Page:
In Arizona, in a race that is still too close to call, the medical marijuana initiative, Proposition 203, trails by slightly more than 5,000 votes out of 1.5 million cast, but with fewer than 130,000 mail-in and provisional votes yet to be counted. As of Wednesday night, Prop 203 trails with 49.9% of the vote, compared to 50.1% opposed. 

In Washington state, drug reformer and incumbent state Rep. Roger Goodman is leading narrowly in a race that probably won't be called until December 2, the last day for the secretary of state to certify election results. Goodman, the head of the Voluntary Committee of Lawyers, a national organization affiliated with the King County Bar Association Drug Policy Project that Goodman founded, leads challenger Kevin Haistings by a margin of 51.2 to 48.8%.

Only 60% of the votes were counted election night, and Goodman was down by 500 votes then. Since then, the percentage counted is up to 91%, and Goodman has pulled ahead by more than 1,200 votes. For Haistings to pull it out, the late vote trend would have to dramatically reverse.

Also in Washington state, a drug law reforming candidate for Snohomish County prosecuting attorney, Jim Kenny, failed in his bid to win office. Kenney got only 30.03% of the vote, compared to 68.76% for his opponent, Mark Roe. Both ran as Democrats.

In Florida, drug reformer Jodi James was defeated in her bid to be elected state representative in District 31. Running as a Democrat, James got 37.81% of the vote, while Republican candidate John Tobia won with 62.19%.

In New York, Rockefeller drug law reformer Eric Schneiderman was elected attorney general. He won 54.9% of the vote, beating Republican candidate Dan Donovan, who had 43.7%. Also in New York, anti-prohibitionist candidates Randy Credico and Kirsten Davis picked up 0.6% and 0.5% respectively in their races for US senator and New York governor.

In Vermont, pro-marijuana decriminalization Democrat Peter Shumlin eked out a narrow victory over Republican Brian Dubie. Shumlin got 49.24% of the vote to Dubie's 47.46%.

Late Mail-In Ballots Favor Medical Marijuana Turnaround in Arizona (Update: Or Possibly Not)

[Update: Prop 203's numbers have dropped back down again after further counting of late ballots.]

Drug policy reformers were all but reconciled late Tuesday night to a zero-out-of-four year for statewide marijuana initiatives. Along with a moral victory but electoral defeat for California's Proposition 19 legalization measure, medical marijuana initiatives lost decisively in South Dakota and Oregon, and a medical initiative in Arizona, Proposition 203, was down by the frustratingly slim margin of 50.3%-49.7%, with most precincts reporting. Prop 203's support rose to 49.74% later in the night when the remaining precincts were reported.

Lily Rose, cancer survivor and Prop 203 proponent
As an email from Prop 203's main funder, the Marijuana Policy Project, pointed out Wednesday afternoon, though precinct reports had been completed, 290,000 late mail-in ballots (mailed at the last minute or dropped off in their mail-in envelopes at the polls Tuesday) remained to be counted, as did 84,000 provisional ballots (accepted at the polls but with the voters' eligibility in question), according to a press release from the Arizona Secretary of State's office. MPP pointed out that a 52%-48% split in favor of Prop 203 among those late-counted ballots would make up the roughly 7,000 vote difference between the yes and no vote counts.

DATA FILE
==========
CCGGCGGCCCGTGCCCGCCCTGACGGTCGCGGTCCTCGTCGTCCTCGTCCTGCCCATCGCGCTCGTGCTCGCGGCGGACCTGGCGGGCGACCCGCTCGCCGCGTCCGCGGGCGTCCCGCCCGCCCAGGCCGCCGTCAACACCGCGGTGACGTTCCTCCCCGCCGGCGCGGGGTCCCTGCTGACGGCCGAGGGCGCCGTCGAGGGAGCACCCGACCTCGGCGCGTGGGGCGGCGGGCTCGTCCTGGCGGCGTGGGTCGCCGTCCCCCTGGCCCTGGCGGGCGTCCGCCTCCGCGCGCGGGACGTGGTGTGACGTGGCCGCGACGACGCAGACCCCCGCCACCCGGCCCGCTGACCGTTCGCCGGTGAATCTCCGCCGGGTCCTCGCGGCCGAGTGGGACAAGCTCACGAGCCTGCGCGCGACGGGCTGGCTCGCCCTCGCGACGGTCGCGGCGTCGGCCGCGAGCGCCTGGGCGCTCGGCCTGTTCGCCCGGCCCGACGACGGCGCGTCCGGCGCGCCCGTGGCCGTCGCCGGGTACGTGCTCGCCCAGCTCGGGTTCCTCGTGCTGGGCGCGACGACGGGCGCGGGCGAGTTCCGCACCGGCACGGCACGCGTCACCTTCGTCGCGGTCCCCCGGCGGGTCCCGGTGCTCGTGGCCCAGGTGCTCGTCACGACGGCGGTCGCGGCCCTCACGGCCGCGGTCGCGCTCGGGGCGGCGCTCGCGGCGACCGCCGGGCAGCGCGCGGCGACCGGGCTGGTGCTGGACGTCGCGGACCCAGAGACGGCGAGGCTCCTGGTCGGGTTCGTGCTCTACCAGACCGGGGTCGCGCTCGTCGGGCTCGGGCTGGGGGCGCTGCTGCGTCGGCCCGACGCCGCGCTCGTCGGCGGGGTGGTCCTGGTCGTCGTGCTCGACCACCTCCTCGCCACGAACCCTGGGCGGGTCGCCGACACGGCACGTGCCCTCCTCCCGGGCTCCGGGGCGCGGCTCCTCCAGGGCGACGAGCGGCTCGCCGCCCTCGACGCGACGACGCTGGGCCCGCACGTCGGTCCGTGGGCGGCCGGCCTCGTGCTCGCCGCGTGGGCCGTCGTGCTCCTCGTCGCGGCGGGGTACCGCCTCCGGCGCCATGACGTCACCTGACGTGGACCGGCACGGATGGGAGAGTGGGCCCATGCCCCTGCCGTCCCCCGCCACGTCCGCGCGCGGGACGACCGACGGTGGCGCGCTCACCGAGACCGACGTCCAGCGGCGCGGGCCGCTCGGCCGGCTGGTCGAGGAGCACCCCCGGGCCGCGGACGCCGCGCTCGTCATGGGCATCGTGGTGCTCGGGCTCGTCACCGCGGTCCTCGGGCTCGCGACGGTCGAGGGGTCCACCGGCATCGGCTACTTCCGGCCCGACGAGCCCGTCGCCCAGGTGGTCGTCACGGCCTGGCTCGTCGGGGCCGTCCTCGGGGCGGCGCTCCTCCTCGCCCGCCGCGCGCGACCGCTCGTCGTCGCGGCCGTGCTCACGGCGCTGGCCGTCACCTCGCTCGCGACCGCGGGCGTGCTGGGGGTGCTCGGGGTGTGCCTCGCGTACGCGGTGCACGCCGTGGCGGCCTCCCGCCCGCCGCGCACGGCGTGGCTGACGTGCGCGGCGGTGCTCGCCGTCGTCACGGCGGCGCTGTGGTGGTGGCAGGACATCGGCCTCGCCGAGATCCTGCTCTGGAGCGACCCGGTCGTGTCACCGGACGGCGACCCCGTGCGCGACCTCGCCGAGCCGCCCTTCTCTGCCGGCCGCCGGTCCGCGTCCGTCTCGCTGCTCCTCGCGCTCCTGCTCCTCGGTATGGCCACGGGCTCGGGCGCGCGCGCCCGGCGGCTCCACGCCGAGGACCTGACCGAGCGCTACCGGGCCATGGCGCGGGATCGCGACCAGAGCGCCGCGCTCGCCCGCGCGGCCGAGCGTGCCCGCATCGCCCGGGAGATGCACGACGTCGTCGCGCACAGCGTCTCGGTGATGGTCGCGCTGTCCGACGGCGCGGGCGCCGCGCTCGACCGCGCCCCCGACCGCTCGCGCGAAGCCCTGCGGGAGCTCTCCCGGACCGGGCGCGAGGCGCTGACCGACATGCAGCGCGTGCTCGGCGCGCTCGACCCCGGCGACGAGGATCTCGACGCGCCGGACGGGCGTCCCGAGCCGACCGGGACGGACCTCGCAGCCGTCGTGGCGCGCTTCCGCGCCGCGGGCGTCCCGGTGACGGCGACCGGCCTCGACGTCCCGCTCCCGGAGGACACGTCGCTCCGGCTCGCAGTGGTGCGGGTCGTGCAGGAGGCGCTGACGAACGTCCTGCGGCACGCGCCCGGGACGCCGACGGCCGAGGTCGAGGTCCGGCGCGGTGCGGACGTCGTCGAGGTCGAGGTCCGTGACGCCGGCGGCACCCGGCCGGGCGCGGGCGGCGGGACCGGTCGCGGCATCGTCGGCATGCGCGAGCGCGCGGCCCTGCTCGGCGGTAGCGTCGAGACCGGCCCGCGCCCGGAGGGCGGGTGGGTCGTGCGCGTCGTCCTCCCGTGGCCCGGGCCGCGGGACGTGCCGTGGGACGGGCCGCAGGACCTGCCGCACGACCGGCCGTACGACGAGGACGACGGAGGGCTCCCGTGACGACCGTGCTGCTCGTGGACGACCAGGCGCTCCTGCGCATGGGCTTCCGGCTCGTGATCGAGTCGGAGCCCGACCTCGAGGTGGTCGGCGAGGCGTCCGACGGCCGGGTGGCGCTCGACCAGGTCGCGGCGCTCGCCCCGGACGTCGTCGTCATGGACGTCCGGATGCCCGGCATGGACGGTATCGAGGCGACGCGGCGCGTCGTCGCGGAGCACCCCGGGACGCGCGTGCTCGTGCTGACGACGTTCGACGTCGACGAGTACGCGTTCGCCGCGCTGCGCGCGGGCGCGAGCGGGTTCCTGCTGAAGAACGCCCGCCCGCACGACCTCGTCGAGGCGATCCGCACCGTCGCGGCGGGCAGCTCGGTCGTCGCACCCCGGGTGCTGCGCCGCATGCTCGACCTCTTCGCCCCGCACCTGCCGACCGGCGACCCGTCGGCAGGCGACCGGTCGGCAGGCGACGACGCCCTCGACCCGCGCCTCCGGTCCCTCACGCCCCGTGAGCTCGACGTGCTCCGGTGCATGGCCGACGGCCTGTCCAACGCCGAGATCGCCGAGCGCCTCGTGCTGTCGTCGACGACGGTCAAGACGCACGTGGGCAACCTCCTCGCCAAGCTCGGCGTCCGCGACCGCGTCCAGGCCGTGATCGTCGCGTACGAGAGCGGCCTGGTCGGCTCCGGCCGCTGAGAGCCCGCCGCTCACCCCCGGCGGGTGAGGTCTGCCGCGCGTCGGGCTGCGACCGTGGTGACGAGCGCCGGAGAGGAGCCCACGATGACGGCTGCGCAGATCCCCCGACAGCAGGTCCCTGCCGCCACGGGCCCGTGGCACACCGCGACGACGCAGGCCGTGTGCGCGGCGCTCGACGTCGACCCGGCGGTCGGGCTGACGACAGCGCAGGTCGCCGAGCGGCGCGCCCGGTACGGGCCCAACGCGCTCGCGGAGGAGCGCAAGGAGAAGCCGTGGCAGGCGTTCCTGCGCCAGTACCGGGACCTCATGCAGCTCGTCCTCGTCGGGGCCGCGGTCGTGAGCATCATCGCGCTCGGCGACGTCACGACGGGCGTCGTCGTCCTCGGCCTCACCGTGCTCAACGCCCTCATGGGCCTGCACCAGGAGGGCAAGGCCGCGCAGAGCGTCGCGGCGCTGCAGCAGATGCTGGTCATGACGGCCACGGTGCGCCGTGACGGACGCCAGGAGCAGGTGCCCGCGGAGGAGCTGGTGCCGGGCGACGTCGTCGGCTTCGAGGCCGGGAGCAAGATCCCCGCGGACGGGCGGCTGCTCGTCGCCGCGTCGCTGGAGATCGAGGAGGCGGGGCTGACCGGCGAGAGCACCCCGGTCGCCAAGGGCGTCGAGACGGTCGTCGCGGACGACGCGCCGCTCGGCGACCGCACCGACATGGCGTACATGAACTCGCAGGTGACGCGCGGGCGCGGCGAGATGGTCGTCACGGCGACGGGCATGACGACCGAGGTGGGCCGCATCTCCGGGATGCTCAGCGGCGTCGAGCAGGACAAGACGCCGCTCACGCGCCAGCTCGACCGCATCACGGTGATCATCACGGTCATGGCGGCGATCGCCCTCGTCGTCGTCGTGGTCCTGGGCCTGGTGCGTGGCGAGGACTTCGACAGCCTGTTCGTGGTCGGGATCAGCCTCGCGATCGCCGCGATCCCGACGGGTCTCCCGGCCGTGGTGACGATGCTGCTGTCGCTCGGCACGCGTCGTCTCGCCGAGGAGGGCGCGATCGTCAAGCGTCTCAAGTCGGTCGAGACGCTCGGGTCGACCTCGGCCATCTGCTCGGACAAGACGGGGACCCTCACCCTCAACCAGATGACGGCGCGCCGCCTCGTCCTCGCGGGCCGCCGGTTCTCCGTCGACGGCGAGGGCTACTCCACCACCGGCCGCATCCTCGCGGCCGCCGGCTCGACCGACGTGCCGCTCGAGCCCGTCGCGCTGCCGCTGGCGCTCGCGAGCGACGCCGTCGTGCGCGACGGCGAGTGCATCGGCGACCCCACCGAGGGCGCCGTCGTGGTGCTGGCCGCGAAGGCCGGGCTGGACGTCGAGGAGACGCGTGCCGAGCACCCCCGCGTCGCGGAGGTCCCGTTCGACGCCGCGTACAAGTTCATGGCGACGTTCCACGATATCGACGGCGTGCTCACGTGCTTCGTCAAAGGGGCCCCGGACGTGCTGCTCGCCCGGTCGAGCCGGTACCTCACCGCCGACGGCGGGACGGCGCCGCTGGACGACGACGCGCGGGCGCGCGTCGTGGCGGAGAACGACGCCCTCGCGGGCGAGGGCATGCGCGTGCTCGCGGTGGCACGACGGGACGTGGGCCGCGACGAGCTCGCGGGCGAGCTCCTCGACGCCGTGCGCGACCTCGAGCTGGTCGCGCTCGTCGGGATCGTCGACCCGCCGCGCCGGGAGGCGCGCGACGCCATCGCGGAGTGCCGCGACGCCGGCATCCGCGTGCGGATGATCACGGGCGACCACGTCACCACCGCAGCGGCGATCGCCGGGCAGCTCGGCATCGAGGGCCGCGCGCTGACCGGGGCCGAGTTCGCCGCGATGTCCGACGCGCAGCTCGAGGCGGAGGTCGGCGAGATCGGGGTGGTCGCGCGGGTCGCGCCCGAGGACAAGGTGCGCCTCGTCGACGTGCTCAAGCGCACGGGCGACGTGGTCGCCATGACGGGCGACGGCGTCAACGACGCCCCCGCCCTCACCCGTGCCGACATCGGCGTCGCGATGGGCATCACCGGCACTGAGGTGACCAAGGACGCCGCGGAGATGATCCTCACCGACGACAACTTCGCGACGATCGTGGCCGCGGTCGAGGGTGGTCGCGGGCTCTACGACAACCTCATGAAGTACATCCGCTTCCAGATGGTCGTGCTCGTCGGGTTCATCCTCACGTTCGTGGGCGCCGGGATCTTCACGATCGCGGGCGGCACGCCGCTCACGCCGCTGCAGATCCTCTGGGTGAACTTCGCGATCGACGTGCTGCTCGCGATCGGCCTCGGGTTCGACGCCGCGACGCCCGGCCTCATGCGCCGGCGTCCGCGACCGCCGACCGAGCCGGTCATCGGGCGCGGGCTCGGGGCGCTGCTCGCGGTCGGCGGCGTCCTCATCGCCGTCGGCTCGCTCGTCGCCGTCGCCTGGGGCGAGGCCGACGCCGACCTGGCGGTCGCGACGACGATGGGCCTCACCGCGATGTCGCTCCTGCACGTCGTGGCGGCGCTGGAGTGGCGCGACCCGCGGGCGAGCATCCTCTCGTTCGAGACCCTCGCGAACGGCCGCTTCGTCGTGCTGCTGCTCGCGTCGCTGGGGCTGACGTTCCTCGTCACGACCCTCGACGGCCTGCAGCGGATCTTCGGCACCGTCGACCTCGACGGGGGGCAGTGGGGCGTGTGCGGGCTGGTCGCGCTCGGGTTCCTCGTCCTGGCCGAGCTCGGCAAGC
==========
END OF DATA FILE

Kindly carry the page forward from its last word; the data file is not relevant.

The question then for Prop 203 partisans was whether those late mail-in and provisional voters are representative of the state as a whole (e.g., the equivalent of a random sample of Arizona voters, in which case one would expect the same statewide split on the initiative), or whether they differ demographically from the state as a whole, in ways that affect that split. A late Thursday afternoon update on the Secretary of State's web site suggests good news for the measure on that front, with an improved 49.86% voting yes on 203, 65,718 additional votes having lowered the vote difference to 3,870. Assuming those votes were mail-ins or provisionals, not additional precinct reports, Prop 203 at that rate could reach 50.4% or even 50.5%.

Observers have speculated that Republican voters may have disproportionately voted early by mail, due to the higher level of motivation prevailing among conservatives this year. More Democrats, by contrast, may have put off voting but responded at the last minute, prompted by get-out-the-vote efforts or the deadline. If so, that would bode well for Prop 203 -- as well as for candidates favored by reformers, such as California Attorney General candidate Kamala Harris, slightly leading arch-opponent of medical marijuana Steve Cooley; or Washington State Rep. reelection candidate Roger Goodman, slightly behind Police Sgt. Kevin Haistings but also closing the gap.

Provisional Arizona voters have until Tuesday, November 9, to bring qualifying identification to their county election offices. Click here for further information of qualifying ID types, or call (602) 542-8683 or (877) THE-VOTE for further information, or (602) 255-8683 for TDD for the hearing impaired.

AZ
United States

Some Good News from New York

Some good news from New York: State Senator Eric Schneiderman, legislative leader of the partially successful effort to repeal the state's draconian Rockefeller Drug Laws, has cruised to a solid victory in the race for New York Attorney General.

Andrew Cuomo, the Governor-Elect, was extremely active in the Rockefeller repeal campaign for several years, though he didn't do much if anything about it as AG, and during the campaign he opposed medical marijuana. Still, that doesn't mean he'll actively oppose it as governor, and having Cuomo and Schneiderman as governor and attorney general seems like it should be helpful.

Location: 
NY
United States